The FAG’s mission is “to grow sustainable feminist art” and as a privately funded public space that relies on a “web of matronage” for financial support to pay artists and to contribute to FAG events, they have the freedom to program and show all sorts of art by artists who would otherwise not get great exposure and attention. Logue sees FAG as “a healing gesture” – a long overdue movement towards “artistic freedom that provides space for feminist and queer cultural production and its visibility.” Logue is a visionary. She has the incredible ability to mix up time and space, inside and outside and create something beautiful, accessible, relevant, and necessary today. Indeed, Logue knows no usual limits. She continually reaches for the stars, scoops them up, shakes them up and showers the art world with their reflective shimmer of brilliance.


Logue’s love of art is palpable. It’s strong and unmistakable. But I ask myself – I ask Logue too – is there love in her films? When I watch her work, I feel. I feel the effort, the fear, the humiliation, the lack of safety, the desire, despair and desperation. I feel the rough textures of being human. I relate to her bothered vulnerability, her need for process and her expression of all of this. I feel love for living. And I love Logue for giving this to her audience; for showing us the physical and psychological endurance life sometimes requires and the burden and injury we bear because of it. I love her perverted sense of humour and the ways in which she makes us look at how marked we may be by the personal and political complications of life. I love this kind of dramatic emotional honesty. For Logue the stuff of her films is ordinary; it’s what we live through everyday: “it’s nothing spectacular,” she tells me. Yet when I watch her films I experience something seriously far-sighted and sensational.

I watch in sickening awe, laughing, wondering, as she sits in her tent early one morning and uses both hands to stuff her mouth with an enormous wad of pink cotton candy in the double perspective, two-channel, Breakfast Floss Forward. I dread the inevitable arrival of a fish feeding frenzy as her foot dangles in the water with bread wound around her toes like the fish food it becomes in Pond. I feel apprehensive and a little lost as she rushes through an open field, desperate, searching and panting in Path. I chuckle knowingly as I respond to an online mental health quizzes/diagnoses with almost exactly the same answers as she does in her three-channel installation, Healthy Place. My breath switches back and forth from shallow gulps of air to deep attempts at calm with hers. I feel somewhat relieved of residual anxiety and body-memory when I finally see her digital clock at 9:34 instead of at the haunting 9:11 in the eleven-channel installation, 9:11. I have a special kind of affection for Logue’s films. I feel them and they seem to feel me too. Her films make me feel a whole lot of complicated things – including love. The love in Logue’s art is in her care of the self. Playing out disturbing moments and simply being with intense and confusing emotions and experiences, she shows love for living a life in this intense and confusing world. She feels and does: repeat. Life goes on.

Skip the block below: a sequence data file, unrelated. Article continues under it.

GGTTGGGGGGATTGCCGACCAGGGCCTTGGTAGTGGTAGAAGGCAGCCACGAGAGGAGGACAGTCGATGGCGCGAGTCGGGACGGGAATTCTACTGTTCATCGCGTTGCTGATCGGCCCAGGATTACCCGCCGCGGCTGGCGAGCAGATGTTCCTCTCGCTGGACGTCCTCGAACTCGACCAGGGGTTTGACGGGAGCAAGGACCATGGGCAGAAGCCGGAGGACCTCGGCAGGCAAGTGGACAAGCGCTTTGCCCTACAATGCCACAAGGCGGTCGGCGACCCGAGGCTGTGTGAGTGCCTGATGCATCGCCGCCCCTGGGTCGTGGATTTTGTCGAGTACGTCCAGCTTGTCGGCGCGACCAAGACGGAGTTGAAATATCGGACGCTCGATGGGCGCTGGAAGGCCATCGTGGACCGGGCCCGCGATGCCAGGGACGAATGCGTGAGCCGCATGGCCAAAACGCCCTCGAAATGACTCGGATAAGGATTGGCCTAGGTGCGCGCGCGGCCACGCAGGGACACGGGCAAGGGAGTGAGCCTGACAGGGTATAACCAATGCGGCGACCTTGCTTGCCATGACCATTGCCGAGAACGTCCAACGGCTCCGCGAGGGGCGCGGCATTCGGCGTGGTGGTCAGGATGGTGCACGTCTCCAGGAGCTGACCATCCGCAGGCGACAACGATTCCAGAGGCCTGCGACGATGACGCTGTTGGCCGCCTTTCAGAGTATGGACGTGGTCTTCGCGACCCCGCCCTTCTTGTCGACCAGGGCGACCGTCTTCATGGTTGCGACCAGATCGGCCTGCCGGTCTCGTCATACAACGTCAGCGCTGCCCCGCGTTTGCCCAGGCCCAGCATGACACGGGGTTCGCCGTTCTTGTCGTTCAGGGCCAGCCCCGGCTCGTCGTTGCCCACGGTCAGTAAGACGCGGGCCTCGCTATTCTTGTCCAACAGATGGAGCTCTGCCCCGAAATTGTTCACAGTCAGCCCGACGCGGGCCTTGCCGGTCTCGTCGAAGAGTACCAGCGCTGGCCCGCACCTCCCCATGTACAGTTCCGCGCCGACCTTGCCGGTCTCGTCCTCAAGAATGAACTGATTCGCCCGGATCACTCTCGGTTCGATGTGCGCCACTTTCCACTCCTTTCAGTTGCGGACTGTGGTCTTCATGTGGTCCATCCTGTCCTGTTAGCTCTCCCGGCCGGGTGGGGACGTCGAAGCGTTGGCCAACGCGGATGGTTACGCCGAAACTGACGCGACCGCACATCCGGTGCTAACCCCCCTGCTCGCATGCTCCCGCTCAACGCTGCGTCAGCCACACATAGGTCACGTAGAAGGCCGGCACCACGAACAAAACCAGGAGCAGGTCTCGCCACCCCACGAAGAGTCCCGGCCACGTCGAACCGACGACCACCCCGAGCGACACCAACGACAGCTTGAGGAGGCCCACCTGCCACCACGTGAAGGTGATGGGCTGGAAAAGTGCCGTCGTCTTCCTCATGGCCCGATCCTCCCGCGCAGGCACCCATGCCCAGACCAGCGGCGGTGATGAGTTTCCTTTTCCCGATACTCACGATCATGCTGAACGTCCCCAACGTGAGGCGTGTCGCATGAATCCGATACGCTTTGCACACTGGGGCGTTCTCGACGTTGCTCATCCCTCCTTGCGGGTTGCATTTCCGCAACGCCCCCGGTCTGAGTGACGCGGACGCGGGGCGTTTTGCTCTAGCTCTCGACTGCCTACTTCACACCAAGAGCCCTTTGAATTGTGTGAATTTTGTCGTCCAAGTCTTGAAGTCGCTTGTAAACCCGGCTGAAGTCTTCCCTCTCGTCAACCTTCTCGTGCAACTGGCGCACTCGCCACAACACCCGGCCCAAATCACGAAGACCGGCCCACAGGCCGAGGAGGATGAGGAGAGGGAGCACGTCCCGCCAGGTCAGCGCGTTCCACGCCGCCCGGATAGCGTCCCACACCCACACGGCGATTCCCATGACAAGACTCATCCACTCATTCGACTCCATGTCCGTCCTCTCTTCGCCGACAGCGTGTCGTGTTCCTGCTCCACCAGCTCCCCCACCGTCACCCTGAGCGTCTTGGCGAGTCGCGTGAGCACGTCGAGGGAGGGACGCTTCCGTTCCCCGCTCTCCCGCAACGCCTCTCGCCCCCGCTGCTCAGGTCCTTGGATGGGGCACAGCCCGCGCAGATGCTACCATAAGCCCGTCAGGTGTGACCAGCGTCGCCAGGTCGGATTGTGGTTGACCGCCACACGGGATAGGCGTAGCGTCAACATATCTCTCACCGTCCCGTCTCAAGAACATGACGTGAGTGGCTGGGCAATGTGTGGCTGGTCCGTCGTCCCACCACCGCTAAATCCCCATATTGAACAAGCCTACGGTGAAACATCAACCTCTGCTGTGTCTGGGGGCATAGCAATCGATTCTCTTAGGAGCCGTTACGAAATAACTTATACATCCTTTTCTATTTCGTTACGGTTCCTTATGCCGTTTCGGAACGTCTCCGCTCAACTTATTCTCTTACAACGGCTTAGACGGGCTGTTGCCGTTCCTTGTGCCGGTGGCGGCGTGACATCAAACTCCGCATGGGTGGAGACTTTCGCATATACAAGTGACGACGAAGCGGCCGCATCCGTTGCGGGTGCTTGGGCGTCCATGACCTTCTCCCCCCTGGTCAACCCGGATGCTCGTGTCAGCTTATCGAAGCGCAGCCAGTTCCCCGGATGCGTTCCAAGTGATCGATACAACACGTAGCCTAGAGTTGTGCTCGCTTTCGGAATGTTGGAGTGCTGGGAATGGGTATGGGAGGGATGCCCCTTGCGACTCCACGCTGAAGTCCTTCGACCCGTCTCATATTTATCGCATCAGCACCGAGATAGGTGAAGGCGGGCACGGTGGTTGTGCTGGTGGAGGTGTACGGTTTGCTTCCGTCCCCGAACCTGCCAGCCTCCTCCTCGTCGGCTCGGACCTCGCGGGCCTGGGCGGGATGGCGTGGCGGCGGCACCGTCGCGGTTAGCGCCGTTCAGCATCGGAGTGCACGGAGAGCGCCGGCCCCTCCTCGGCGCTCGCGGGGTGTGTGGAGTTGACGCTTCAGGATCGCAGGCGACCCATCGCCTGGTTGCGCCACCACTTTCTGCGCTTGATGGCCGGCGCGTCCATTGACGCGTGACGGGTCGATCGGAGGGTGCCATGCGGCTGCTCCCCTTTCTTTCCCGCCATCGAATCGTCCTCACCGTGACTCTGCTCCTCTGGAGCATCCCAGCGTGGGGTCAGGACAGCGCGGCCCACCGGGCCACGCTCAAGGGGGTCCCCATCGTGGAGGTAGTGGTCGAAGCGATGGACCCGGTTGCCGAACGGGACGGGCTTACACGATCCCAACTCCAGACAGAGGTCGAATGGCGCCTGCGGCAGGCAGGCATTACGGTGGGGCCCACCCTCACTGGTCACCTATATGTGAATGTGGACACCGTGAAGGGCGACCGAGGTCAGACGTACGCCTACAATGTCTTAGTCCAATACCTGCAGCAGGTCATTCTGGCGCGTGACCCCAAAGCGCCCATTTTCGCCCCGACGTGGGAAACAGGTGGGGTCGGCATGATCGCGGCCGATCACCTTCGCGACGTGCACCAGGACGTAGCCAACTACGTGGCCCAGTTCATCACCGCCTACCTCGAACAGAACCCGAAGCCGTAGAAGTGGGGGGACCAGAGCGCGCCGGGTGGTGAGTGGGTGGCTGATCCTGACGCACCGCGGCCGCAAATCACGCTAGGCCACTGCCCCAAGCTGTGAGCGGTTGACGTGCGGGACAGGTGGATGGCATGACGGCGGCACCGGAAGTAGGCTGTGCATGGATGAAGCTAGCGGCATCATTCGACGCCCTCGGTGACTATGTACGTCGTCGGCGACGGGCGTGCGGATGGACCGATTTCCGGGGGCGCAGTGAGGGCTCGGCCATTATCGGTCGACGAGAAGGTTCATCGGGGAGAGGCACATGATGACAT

“Maybe my work is about relationships…” she says when I ask her about the love in her art, “relationships to the self and about reconciling the problems of self-love and acceptance.” I think Logue’s films ask for our connection and compassion as she explores the scratchiness of being emotionally honest. She shows us someone who deserves love and tenderness and in doing this, she gives us the opportunity to love and tend to ourselves. Interested yet not fully swayed by my interpretation of love in her work she asks me, “are deep feeling and love synonymous?” I think about how both deep feeling and love touch upon something nurturing, therapeutic, and resilient in us all.


If you didn’t get to hear Deirdre Logue in conversation with psychiatrist Dr. Susan Abbey at the Art Gallery of Ontario’s symposium, The Art of Healing: Artists and Medical Practitioners in Duet, on October 21, look here:

Cabin Fever, a curated group show exploring the psyche of boredom at Neutral Ground in Regina from October 29 – December 9, 2011.

Open Space in Victoria is hosting Deirdre in a residency, exhibition and catalogue. Upcoming 2012.

Tracy Tidgwell is hopefully devoted to feminist art and activism. A photographer, performer and writer, she continues to explore culture through creativity, community, feminisms, feelings, and bodies.

Deirdre Logue’s film, video and installation work focuses on self-presentational discourse, the body as material, confessional autobiography and the passage of ‘real’ time. Recent solo exhibitions of her work have taken place at Oakville Galleries, the Images Festival – where she won both Best Installation and Best of the Festival – the Berlin International Film Festival, Beyond/In Western New York, Art Star in Ottawa and at articule in Montreal. She was a founding member of Media City in Windsor, the Executive Director of the Images Festival, the Executive Director of the Canadian Filmmakers’ Distribution Centre, is currently the Development Director at Vtape and lives in Toronto, Ontario. http://www.deirdrelogue.com/

Creative Commons License
This work is licensed under a Creative Commons Attribution-NonCommercial-NoDerivs 3.0 Unported License.

Comments from old site:

Submitted by mel on Mon, 11/07/2011 – 15:14.

Fantastic piece. xoMél